David: When I first started studying the Kabbalah, and the Tree of Life with our mutual friend Leslie Duncan, I guess one of the first exercises I was shown was how to draw the Tree.
Gene: And what did you use to draw the tree, Dave?
David: Compasses and a straight edge, which represented the four worlds and where those intersected that's where the Sephirah go. So the basic outline for the geometry of the Tree itself is four interlocking circles which represent the four worlds.
David: It ties back in with our number symbolism, too because the word “Sephiroth” means "number". We went over the ten numbers last time. Those are the basic esoteric associations with those Sephirah. One thing that I realized going through the Scottish Rite ceremonies was the tetractys and its relationship to the Tree of Life. I haven't thought about it that much, but it's the same symbol.
Gene: Yeah it is. That's the Greek Kabbalah.
David: Yeah, it is. It makes you wonder which came first. I've always thought that the Tree came first but everything written down about Kabbalah is after Pythagoras and Plato.
Gene: It’ll never be known because the Kabbalah for generations was from mouth to ear.
David: Right. You weren’t supposed to write it down.
Gene: It's not written down until, correct me if I'm wrong, somewhere in the 1400’s or so.
David: I think Sepher Yetzirah is maybe 3rd century but it doesn't actually show the diagram for the Tree. It still leaves it open. It talks about it in terms of numbers but not really the geometric shape. All of the associations and esoteric teaching is in there but the key itself isn't shown in there.
Gene: It's one of those things that are lost to antiquity. It doesn't matter when. You look at it and you know it lines up.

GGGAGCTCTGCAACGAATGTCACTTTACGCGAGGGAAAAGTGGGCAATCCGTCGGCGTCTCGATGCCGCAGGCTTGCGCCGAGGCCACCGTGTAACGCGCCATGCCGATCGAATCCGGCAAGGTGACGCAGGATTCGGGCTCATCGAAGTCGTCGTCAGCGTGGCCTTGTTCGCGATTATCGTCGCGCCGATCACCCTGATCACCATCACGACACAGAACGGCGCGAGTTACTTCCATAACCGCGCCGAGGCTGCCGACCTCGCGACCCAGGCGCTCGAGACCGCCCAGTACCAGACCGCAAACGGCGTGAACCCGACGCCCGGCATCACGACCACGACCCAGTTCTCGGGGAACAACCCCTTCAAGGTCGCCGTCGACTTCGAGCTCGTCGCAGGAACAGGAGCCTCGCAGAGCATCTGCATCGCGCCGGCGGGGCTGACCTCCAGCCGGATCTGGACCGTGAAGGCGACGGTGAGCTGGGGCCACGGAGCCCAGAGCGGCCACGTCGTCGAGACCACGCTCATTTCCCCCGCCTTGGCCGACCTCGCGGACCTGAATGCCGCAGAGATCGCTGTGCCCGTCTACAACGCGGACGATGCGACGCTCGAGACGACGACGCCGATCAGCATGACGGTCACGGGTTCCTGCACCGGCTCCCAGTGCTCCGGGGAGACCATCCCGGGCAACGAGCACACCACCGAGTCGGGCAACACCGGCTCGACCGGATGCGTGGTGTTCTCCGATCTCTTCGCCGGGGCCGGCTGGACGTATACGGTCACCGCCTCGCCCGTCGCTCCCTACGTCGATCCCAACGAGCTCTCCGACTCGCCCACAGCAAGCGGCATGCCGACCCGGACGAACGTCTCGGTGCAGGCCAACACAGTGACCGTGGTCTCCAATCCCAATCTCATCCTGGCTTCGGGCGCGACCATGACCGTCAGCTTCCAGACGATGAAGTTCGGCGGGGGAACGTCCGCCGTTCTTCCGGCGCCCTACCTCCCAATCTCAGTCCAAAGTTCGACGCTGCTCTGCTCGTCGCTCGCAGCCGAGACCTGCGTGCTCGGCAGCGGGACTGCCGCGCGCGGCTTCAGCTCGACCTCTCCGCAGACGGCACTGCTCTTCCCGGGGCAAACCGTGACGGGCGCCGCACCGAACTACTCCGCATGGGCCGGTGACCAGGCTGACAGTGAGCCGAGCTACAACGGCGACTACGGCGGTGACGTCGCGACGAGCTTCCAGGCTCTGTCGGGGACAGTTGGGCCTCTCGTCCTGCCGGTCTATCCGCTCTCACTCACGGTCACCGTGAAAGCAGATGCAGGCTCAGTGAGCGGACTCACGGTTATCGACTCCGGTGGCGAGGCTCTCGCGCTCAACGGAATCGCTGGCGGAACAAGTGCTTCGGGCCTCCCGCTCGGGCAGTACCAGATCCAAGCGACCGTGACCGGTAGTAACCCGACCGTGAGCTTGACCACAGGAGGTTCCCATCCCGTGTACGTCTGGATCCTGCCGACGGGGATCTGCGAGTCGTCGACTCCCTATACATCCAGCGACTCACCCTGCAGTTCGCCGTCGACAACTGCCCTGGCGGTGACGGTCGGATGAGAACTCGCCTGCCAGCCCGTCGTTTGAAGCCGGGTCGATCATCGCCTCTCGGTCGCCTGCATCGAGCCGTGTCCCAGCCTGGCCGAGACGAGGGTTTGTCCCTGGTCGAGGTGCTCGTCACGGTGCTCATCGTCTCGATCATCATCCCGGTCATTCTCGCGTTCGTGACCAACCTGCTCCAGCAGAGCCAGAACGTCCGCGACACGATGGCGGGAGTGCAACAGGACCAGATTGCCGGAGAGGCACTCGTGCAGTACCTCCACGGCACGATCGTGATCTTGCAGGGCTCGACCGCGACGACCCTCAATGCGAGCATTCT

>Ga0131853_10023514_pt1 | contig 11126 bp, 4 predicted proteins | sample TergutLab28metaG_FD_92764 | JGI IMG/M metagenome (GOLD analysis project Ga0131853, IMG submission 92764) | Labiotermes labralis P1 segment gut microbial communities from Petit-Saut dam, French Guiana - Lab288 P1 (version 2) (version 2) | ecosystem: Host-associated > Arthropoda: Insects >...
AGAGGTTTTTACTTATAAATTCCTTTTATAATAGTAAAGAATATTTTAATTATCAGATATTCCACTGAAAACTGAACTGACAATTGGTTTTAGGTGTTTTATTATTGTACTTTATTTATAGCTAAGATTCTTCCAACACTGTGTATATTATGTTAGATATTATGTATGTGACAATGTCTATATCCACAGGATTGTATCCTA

David: Uh huh.
Gene: It doesn't matter which came first, the chicken or the egg… I mean we’re still having fried chicken and scrambled eggs for breakfast tomorrow. So…
David: Anything else you want to say about Kabbalah, Tree of Life, Tetractys… any of that?
Master Mason Tracing Board (28:00)
David: Ok. I’m going to give a quick tour of the Tracing Board of the Master Mason Degree. The main image is a coffin inside a rectangle which represents a grave. Some sources said that this “Oblong Square” was actually a Golden Rectangle. And, it’s also supposedly the approximate dimensions of a Lodge. That this is the layout of a Lodge.
Gene: You know I’m delighted but not surprised at this point.
David: Yeah me, too. It’s interesting that that quote from earlier from Kepler mentioned the Golden Rectangle and the 47th problem of Euclid as the two jewels of geometry and they both appear in this degree. Another cool thing was the orientation of the Tracing Board. The cardinal directions are shown and they are reversed from the orientation of the First Degree Tracing Board. We’ve talked extensively about how the Lodge is a mirror image of Solomon’s Temple in previous episodes. Well, it seems it is until you are raised and then your orientation gets reversed.
Gene: That is cool.
David: The coffin is decorated with symbols. At the top are the symbols of the Master Mason’s degree. The first one is called a skirret, the second is the compasses and the third is the pencil. A skirret is like a chalk line.